reserved countdown

Ok, I have been waiting years for this movie. Which, we can all agree, is always a bad thing. For example, last year I couldn't wait to see Sex and the City and.... a year later, I'm still not over how bad it was, what they did to Carrie, what they did to Big, and the fact they'd even consider a sequel.

Last week, I couldn't wait to see Year One. Which, less surprisingly, was not awesome. (But who doesn't love love love Michael Cera? Seriously.)

And movies based on books? Sigh. Especially movies based on books starring Eric Bana -- I still haven't forgiven him, Scarlett Johansson or Natalie Portman for that whole Other Boleyn Girl ordeal. (Sidenote irony: I always pictured Henry, the time traveler at the centre of The Time Traveler's Wife, as Jonathan Rhys Meyers.) It seems like the general rule is, if you've read the book first, you will be disappointed. Unless the folks behind the movie redirect its purpose and retool the storyline to make it more of a movie....

Anyway, The Time Traveler's Wife -- the movie -- has some promise. One: Rachel McAdams. Two: Audrey Niffenegger's book was absolutely fabulous, and written in this colourful style of story-telling that may very well lend itself to a great movie. Three: From the preview, at least, it looks like the film itself is shot through with colour and light, which will be key given, well, what could be considered a rather depressing premise....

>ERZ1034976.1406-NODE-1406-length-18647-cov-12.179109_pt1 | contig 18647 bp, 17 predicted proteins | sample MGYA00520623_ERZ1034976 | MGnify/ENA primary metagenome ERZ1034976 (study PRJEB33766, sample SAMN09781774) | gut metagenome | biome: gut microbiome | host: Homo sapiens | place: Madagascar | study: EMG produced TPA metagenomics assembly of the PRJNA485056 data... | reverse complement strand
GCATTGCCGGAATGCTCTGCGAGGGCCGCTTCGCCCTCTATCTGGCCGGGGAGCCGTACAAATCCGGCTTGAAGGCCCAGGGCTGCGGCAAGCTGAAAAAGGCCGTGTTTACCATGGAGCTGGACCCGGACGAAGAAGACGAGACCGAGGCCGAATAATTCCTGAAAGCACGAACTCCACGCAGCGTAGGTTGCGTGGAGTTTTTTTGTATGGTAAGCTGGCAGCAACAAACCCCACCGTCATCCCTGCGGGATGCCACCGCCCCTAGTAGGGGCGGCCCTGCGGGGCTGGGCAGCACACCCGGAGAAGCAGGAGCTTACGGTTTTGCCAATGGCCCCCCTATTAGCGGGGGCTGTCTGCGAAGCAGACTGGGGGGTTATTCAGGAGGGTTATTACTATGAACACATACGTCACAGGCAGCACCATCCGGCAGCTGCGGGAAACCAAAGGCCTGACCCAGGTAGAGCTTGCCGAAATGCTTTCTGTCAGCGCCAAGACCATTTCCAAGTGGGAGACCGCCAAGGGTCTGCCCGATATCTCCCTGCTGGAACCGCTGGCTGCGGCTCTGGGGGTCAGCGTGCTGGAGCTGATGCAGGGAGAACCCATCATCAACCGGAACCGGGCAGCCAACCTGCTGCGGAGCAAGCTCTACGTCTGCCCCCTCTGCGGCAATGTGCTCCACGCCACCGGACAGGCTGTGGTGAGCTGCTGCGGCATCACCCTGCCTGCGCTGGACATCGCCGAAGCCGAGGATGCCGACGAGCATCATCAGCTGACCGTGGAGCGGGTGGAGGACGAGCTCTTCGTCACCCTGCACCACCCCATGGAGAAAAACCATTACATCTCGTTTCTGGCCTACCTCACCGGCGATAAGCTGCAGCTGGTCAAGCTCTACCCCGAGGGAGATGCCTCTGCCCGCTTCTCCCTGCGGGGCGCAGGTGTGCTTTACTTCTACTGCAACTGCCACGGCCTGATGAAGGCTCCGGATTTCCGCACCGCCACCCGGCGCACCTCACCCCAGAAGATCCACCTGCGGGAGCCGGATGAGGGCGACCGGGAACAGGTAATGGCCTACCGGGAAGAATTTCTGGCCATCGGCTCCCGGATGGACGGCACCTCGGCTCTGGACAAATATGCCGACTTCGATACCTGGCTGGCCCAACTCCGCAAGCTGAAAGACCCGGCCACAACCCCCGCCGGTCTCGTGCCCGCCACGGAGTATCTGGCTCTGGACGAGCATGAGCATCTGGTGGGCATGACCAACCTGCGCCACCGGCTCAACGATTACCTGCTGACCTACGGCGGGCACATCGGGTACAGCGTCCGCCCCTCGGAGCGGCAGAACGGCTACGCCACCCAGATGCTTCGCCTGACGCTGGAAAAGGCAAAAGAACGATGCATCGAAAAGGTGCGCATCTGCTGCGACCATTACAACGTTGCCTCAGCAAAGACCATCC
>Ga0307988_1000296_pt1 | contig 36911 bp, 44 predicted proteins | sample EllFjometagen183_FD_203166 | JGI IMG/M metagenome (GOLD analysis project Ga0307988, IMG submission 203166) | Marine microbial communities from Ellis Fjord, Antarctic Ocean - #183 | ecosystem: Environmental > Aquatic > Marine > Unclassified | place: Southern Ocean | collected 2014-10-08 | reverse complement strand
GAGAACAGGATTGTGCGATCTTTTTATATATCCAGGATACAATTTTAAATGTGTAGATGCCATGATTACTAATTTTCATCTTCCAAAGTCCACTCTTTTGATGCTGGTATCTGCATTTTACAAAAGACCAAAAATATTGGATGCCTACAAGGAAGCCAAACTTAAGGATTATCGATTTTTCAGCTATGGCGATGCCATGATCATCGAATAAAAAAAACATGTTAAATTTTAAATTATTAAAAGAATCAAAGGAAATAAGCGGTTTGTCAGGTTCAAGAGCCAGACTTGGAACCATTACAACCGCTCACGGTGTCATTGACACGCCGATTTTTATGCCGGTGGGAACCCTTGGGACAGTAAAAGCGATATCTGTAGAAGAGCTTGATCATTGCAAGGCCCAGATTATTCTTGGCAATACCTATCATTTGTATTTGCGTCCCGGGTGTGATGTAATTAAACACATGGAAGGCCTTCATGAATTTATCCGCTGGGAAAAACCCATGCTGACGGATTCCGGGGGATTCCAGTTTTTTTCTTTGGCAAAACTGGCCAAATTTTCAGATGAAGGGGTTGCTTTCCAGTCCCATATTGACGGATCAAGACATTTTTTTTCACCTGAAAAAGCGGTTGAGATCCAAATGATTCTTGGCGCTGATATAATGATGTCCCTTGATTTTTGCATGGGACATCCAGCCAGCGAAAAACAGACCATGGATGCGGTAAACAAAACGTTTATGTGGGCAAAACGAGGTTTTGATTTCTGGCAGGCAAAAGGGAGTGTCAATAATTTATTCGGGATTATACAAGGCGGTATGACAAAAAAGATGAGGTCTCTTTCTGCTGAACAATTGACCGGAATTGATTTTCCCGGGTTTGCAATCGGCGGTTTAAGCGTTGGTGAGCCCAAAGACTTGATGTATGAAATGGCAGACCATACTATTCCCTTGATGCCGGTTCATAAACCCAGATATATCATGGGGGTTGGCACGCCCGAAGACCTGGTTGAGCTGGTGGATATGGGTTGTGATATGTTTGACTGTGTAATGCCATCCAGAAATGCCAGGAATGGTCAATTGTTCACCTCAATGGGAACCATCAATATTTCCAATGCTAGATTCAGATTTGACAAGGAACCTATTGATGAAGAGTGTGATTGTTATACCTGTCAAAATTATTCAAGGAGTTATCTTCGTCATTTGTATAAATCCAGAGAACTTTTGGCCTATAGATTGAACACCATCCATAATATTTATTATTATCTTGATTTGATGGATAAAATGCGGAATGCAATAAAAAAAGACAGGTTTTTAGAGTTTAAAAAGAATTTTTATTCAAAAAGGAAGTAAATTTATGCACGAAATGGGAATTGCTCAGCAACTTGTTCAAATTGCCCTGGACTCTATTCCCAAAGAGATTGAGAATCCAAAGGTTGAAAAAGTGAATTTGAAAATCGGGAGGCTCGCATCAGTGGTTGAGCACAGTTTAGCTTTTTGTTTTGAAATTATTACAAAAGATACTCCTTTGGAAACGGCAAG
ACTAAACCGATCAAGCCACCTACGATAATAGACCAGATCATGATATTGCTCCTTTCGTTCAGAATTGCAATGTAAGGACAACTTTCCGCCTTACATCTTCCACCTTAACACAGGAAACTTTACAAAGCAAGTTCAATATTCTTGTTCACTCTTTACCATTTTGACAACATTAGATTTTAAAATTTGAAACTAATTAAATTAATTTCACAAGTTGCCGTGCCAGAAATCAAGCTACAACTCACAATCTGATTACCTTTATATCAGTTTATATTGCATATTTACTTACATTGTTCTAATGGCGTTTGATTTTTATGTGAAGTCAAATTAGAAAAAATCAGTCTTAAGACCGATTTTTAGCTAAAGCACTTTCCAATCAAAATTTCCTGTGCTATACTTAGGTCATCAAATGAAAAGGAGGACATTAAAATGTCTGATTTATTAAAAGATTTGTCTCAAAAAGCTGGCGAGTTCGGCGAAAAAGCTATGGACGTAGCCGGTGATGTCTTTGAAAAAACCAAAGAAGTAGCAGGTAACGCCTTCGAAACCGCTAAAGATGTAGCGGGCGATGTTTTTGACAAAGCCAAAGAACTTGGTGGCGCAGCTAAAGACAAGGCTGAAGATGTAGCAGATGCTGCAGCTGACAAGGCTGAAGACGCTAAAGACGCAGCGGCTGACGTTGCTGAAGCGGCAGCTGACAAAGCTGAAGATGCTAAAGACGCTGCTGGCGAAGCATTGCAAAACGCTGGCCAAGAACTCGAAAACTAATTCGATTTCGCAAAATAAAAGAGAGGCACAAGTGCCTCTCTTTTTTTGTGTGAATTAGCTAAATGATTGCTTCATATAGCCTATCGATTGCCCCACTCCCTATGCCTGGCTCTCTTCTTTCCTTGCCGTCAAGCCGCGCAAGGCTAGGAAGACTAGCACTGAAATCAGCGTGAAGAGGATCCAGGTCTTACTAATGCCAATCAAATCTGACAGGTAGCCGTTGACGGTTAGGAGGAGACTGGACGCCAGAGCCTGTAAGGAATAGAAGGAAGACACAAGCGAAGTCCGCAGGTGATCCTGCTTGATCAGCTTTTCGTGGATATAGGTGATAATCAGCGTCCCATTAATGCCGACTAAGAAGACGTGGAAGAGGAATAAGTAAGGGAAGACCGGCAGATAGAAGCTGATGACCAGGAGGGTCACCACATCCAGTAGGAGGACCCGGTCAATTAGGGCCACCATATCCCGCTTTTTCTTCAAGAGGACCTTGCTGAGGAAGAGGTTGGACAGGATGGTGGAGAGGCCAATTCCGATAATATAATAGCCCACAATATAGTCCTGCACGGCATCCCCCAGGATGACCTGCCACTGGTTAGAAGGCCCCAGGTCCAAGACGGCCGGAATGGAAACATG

Biggest drawback? I've never met a woman who's read the book who didn't love it. Like, want all her friends to read it love it. Like, no drawbacks, unabashed love it-love it.

Which may very well lead to disappointment for all....


on loving books, pure and simple

"From both Obasan and Uncle I have learned that speech often hides like an animal in a storm." (p. 3)

Okay, how simple is that sentence? How beautiful?

We in the book club are racing through Joy Kogawa's Obasan. A friend asked me tonight if it's a fast read and I gave it a qualified yes.... Yes, it is just 271 pages. Yes it is on school curricula. But the prose is lovely, and you can't help but linger over the words....

Meanwhile, a much faster read is Jen Lancaster's book, Such a Pretty Fat.

I heart it, though not quite done. I know people had a few questions about the memoir, also titled, One Narcissist's Quest to Discover if her Life Makes Her Ass Look Big, also titled, Why Pie is Not the Answer.

Here's how Lancaster herself pitched it, and perhaps this is why I find it sort of inspiring:

"I'm so tired of books where a self-loathing heroine is teased to the point where she starves herself skinny in hopes of a fabulous new life. And I hate the message that women can't possibly be happy until we're all size fours. I don't find these stories uplifting; rather, I want to hug these women and taken them out for fizzy champagne drinks and cheesecake and explain to them that until they figure out their insides, their outsides don't matter.

"Unfortunately, being overweight isn't simply a societal issue that can be solved by positive self-esteem. Rather, it's a health matter, and here on the eve of my fortieth year, I've learned I have to make changes so I don't, you know, die. Because what good is finally being able to afford a pedicure if I lose a foot to adult-onset diabetes?" (p. 135)